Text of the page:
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Danger zoneSeries is public
In an eleventh-hour attempt to cement his legacy on climate change and dissuade his successor from scrapping his policies, President Barack Obama published an article in a top academic journal, Science, this week.
Science editors say, according to their records, he is the first sitting US president to author an article in the peer-reviewed journal.
Past high-profile authors in the journal include German Chancellor Angela Merkel, former United Nations Secretary General Kofi Annan, former Chinese premier Wen Jiabao and Prince Albert of Monaco.
The article, published Monday, argues that the clean-energy revolution is irreversible and highlights the economic benefits of cutting carbon emissions and investing in renewable energy.
Obama writes that “evidence is mounting that any economic strategy that ignores carbon pollution will impose tremendous costs to the global economy and will result in fewer jobs and less economic growth over the long term.”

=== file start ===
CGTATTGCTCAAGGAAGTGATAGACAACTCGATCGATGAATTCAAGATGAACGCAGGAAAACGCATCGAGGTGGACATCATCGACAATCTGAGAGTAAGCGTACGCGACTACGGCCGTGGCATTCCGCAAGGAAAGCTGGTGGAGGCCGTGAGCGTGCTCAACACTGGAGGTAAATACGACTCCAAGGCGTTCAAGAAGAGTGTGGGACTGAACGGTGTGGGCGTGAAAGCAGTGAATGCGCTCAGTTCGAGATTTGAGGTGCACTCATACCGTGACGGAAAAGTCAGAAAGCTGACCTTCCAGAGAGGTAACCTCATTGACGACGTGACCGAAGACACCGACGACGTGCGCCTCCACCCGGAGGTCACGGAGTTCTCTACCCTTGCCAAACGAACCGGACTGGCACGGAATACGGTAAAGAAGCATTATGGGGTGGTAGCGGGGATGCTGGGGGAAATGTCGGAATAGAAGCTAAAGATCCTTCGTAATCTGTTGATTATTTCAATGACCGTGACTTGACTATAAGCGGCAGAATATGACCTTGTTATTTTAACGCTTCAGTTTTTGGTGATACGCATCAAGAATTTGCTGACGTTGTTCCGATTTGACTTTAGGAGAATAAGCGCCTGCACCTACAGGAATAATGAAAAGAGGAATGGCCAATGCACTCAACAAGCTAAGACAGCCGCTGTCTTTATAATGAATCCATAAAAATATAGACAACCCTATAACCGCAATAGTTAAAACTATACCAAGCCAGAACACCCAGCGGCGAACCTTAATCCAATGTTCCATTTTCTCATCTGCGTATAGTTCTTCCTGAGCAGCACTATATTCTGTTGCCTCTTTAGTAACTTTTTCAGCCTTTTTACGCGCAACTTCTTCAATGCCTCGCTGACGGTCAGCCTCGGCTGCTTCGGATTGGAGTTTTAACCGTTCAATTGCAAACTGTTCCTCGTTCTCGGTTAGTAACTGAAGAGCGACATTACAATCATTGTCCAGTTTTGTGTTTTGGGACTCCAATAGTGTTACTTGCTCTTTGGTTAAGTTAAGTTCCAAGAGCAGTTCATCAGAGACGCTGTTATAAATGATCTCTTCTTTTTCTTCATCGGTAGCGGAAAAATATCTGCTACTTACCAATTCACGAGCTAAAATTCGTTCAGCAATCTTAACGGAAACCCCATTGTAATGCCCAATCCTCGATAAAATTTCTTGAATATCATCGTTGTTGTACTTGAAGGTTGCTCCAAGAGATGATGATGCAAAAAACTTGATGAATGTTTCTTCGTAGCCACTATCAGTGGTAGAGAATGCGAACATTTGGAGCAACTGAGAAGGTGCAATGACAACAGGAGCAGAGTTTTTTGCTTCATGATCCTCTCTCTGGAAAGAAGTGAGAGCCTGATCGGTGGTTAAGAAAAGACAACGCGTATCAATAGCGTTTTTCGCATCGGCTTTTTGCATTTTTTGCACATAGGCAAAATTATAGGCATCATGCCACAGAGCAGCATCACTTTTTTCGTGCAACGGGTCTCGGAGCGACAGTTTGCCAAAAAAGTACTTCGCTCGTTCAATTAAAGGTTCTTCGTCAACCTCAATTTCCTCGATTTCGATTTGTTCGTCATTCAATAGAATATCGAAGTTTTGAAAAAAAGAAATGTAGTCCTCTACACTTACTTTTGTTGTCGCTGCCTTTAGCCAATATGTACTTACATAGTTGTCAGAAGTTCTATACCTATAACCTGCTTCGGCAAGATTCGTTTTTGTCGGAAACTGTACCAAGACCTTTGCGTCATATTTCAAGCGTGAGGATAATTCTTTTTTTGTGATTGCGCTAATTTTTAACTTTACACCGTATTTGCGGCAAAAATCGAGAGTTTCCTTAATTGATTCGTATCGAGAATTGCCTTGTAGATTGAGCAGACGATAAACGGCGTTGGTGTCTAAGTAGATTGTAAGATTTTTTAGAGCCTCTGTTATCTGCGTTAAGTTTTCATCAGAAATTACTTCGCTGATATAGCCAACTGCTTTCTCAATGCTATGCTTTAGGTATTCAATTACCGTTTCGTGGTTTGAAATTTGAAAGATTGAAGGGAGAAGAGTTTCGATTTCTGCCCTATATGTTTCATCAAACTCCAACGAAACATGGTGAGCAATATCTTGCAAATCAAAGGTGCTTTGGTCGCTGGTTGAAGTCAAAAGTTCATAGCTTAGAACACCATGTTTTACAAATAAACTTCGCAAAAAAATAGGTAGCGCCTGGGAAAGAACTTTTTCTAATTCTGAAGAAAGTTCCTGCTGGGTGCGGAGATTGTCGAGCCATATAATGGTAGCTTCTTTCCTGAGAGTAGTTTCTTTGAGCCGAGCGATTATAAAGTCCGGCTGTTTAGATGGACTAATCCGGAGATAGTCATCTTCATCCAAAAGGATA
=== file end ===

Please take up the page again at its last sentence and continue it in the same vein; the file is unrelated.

The article mentions President-elect Donald Trump by name and seems tailor-made to appeal to the business sensibilities of Obama’s White House successor.
The same day the article was published, Secretary of State John Kerry made a similar argument in a speech on climate change and business investment at the Massachusetts Institute of Technology.
“Never before,” Kerry said, “has the elimination of such a significant threat actually presented such an extraordinary level of opportunity.”
The Science article is the third the president has published in top academic journals in the past week. He wrote on criminal justice reform in the Harvard Law Review and defended his Affordable Care Act in the New England Journal of Medicine.
The publications in peer-reviewed journals highlight Obama’s academic approach to policy. The president’s chief scientific adviser John Holdren, who helped shape Obama's keystone climate change policies, is said to have had the ear of the president more than in any other White House in recent history.
The Obama administration also launched a number of high-profile scientific initiatives, including those on precision medicine, cancer and Alzheimer’s disease.
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